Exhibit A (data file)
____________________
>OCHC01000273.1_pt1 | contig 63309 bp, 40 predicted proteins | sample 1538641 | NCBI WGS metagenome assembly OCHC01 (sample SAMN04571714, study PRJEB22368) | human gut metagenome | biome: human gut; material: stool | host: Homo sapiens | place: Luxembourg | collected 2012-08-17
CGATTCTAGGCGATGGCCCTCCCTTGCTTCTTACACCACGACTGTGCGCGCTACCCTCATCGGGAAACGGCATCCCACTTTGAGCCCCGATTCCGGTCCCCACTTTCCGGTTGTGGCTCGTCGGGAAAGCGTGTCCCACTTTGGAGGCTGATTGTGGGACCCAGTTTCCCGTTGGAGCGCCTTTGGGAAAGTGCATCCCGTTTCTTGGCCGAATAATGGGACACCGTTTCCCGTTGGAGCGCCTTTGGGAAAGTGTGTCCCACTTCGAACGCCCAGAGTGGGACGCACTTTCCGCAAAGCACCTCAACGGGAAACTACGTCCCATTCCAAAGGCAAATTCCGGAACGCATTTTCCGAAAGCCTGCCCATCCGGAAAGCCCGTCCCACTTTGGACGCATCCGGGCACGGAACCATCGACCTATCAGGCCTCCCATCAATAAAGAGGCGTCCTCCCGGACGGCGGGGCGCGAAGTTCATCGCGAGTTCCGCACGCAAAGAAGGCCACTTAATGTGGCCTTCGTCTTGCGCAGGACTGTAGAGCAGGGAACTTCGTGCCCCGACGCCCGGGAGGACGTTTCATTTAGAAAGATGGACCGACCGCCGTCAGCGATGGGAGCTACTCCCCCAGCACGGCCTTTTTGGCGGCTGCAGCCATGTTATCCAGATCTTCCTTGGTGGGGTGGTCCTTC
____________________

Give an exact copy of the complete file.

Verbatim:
>OCHC01000273.1_pt1 | contig 63309 bp, 40 predicted proteins | sample 1538641 | NCBI WGS metagenome assembly OCHC01 (sample SAMN04571714, study PRJEB22368) | human gut metagenome | biome: human gut; material: stool | host: Homo sapiens | place: Luxembourg | collected 2012-08-17
CGATTCTAGGCGATGGCCCTCCCTTGCTTCTTACACCACGACTGTGCGCGCTACCCTCATCGGGAAACGGCATCCCACTTTGAGCCCCGATTCCGGTCCCCACTTTCCGGTTGTGGCTCGTCGGGAAAGCGTGTCCCACTTTGGAGGCTGATTGTGGGACCCAGTTTCCCGTTGGAGCGCCTTTGGGAAAGTGCATCCCGTTTCTTGGCCGAATAATGGGACACCGTTTCCCGTTGGAGCGCCTTTGGGAAAGTGTGTCCCACTTCGAACGCCCAGAGTGGGACGCACTTTCCGCAAAGCACCTCAACGGGAAACTACGTCCCATTCCAAAGGCAAATTCCGGAACGCATTTTCCGAAAGCCTGCCCATCCGGAAAGCCCGTCCCACTTTGGACGCATCCGGGCACGGAACCATCGACCTATCAGGCCTCCCATCAATAAAGAGGCGTCCTCCCGGACGGCGGGGCGCGAAGTTCATCGCGAGTTCCGCACGCAAAGAAGGCCACTTAATGTGGCCTTCGTCTTGCGCAGGACTGTAGAGCAGGGAACTTCGTGCCCCGACGCCCGGGAGGACGTTTCATTTAGAAAGATGGACCGACCGCCGTCAGCGATGGGAGCTACTCCCCCAGCACGGCCTTTTTGGCGGCTGCAGCCATGTTATCCAGATCTTCCTTGGTGGGGTGGTCCTTC